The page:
The idea started with the germ of the concept without an end in mind, as was frequently the way Chuck Jones did things. Aside from the struggles against the studio where they had to be defiant and use Bugs anyway there was also the internal battle between Jones and animator Ed Selzer. Daffy has an abnormally long monologue in this film (800-feet of stock). Selzer wanted to run a pencil test with synchronized sound to prove the animation he had worked with the pauses built in. Jones wasn’t sure. Warners were always budget conscious (even though these tests were never deeloped), and pencil tests were scarce. Ones with sound were unheard of. Selzer was proved correct.

Duck Amuck is definitely one of the finest Looney Tunes shorts ever. Much of that is echoed in the featurette entitled “Hard Luck Duck” that features interviews with Willi Ito, Bob Melendez, Chuck Jones, Leonard Maltin, Joe Alaskey, Jerry Beck, Noel Blanc, Art Leonardi.

Disney was frequently at its best when they let their creativity cut loose like in the Pink Elephants sequence of Dumbo, the same can be said for Warners as evidenced in Duck Amuck.

Upcoming Blogathon Participation: Swashathon! by Movies Silently

In November I’ll be contributing to Movies Silently’s Swashaton. As I did here and here, I will be contributing by writing about a short film. This time it will be about the Looney Tunes classic Robin Hood Daffy.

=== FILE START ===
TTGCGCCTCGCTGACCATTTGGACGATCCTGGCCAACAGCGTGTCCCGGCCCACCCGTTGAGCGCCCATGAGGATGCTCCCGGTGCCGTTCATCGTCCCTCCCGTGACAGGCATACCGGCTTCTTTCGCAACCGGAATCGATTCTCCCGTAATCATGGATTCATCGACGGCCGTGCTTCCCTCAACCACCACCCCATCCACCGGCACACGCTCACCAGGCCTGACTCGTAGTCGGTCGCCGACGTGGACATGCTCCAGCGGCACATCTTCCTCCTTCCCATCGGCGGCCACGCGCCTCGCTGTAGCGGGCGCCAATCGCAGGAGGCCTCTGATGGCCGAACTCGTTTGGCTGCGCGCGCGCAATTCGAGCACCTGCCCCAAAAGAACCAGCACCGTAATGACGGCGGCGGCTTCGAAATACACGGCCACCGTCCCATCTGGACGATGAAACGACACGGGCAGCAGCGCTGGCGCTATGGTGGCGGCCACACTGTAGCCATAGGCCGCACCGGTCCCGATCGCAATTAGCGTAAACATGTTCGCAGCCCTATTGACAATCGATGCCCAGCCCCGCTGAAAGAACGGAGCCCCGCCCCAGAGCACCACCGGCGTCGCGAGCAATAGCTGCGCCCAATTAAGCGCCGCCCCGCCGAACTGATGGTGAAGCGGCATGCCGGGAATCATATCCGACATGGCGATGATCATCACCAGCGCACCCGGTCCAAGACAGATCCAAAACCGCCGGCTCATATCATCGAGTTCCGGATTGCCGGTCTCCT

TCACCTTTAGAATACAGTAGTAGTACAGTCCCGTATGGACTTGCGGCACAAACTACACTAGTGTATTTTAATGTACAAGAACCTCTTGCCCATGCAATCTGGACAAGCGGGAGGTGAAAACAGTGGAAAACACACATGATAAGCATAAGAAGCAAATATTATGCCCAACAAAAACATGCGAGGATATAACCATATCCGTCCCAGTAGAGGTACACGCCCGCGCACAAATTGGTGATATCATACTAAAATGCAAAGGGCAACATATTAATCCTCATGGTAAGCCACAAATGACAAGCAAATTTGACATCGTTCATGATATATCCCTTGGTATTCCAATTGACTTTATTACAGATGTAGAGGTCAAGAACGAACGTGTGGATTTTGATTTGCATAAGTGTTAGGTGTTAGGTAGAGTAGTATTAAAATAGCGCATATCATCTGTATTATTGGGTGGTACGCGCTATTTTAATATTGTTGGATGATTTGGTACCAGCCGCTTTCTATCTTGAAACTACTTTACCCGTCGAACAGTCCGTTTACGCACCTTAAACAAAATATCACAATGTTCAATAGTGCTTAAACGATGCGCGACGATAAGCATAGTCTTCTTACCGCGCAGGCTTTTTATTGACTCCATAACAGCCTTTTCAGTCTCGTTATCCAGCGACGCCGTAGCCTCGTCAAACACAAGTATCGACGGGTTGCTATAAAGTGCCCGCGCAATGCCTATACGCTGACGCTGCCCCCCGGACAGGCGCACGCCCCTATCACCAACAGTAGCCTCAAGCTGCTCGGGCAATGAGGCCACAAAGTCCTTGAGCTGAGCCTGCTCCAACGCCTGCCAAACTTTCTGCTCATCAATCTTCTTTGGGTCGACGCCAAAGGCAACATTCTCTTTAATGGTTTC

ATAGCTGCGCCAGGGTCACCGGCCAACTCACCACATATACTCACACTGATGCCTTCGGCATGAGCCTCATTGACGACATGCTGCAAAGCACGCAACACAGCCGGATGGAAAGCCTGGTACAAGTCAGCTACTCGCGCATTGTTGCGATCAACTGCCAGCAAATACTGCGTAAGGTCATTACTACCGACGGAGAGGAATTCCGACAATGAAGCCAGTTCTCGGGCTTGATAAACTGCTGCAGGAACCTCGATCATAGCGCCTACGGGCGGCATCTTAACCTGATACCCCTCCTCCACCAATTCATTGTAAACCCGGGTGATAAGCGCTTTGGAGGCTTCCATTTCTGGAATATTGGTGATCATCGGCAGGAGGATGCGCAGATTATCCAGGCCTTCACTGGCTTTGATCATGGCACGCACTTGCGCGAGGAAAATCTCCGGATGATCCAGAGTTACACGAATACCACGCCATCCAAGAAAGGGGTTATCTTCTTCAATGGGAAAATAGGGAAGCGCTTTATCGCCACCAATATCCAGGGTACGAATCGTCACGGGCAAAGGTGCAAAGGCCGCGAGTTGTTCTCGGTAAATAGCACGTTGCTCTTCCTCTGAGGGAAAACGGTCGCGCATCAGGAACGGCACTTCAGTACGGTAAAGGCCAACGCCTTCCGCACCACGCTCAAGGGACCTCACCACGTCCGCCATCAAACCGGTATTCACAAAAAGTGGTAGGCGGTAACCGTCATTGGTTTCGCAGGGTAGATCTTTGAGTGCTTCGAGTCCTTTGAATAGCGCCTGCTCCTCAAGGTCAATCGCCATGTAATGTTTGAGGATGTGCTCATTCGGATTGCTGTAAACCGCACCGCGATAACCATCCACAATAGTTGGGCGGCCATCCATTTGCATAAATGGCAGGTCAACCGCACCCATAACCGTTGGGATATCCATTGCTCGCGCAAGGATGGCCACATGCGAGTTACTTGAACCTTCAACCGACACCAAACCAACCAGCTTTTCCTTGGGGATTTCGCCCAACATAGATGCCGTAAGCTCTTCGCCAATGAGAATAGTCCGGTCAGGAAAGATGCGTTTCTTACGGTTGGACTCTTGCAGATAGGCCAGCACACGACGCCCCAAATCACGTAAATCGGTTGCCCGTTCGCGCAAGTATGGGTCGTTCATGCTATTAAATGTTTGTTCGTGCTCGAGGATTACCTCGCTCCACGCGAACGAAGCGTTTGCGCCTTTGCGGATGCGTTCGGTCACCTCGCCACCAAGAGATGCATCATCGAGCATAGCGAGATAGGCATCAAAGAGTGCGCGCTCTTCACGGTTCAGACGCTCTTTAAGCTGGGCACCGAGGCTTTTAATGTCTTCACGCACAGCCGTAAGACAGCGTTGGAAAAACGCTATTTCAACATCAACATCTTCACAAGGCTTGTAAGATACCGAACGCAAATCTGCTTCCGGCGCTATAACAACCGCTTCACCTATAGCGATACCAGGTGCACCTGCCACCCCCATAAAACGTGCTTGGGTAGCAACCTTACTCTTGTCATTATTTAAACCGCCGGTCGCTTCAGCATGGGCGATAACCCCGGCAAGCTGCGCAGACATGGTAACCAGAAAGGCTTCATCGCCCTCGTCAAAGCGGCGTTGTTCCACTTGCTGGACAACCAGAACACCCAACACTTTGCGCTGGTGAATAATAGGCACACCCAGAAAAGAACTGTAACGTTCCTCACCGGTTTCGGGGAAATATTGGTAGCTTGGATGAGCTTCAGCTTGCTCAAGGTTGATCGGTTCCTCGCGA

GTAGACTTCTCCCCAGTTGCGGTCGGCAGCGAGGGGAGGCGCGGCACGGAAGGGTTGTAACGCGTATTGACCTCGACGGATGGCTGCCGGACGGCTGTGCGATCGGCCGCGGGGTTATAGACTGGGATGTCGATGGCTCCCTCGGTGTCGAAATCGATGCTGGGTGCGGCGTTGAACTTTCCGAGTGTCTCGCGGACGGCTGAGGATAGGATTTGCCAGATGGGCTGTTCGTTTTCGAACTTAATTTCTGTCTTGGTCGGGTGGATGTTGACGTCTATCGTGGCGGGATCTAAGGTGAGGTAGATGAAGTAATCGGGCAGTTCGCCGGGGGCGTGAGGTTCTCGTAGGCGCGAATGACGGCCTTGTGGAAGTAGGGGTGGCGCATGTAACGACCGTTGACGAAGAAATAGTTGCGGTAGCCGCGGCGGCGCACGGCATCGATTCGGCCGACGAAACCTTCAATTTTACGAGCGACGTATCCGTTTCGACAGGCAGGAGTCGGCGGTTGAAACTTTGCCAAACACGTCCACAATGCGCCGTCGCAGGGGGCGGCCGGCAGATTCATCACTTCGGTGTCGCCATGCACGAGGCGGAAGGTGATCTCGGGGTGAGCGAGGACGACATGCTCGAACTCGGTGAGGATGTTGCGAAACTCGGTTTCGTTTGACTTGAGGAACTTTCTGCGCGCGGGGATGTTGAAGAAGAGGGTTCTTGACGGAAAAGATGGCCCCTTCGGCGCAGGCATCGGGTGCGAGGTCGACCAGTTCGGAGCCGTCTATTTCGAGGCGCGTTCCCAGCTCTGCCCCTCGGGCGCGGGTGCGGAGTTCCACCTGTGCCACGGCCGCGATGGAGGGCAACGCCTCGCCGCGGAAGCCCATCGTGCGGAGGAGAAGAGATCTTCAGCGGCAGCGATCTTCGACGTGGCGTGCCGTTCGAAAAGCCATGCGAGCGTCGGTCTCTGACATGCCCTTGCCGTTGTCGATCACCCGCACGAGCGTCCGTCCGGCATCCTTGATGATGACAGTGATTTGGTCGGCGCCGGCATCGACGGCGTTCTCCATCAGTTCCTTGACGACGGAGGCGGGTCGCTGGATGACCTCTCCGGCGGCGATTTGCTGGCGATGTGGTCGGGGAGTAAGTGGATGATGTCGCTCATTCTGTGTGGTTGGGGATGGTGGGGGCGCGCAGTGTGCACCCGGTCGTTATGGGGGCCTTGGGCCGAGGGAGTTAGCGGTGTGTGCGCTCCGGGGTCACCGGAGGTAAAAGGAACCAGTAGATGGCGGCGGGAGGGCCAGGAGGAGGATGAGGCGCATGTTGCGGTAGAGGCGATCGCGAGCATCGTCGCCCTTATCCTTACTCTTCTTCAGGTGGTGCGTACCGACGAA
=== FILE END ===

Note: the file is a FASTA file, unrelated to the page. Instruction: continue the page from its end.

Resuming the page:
It may be a short but the post may not be as there is much to discuss among the swashbuckling, versions of Robin Hood, and the team lead by Chuck Jones that brought this film to its fruition.

Robin Hood Daffy (1958, Warner Bros.)

Once Upon a Time in the 80s: Animation (Part 7 of 17)

This is a recapitualtion of a paper I wrote in school. Part one can be read here. A search can retrieve subsequent parts. Since time does bring about changes and developments, I have included some notes in brackets after statements that may no longer hold true, or at least are in need of further enlightening.

In the 1980s Animation and Television are one. Even more so than in the 1970s animation was in the 80s a medium of television, while the animated feature was always a rarity we see in the 80s the complete discontinuation of cinematic shorts and the dominance of half hour animated programs before getting to that there are some important developments in the cinema that need examining.

Walt Disney Studios were my catechism in film. From 1937 to 1995 they were the Notre Dame of film in my eyes and could do no wrong. There is an asterisk, however, and that comes in the 1980s. The films they made were very eclectic in the 80s.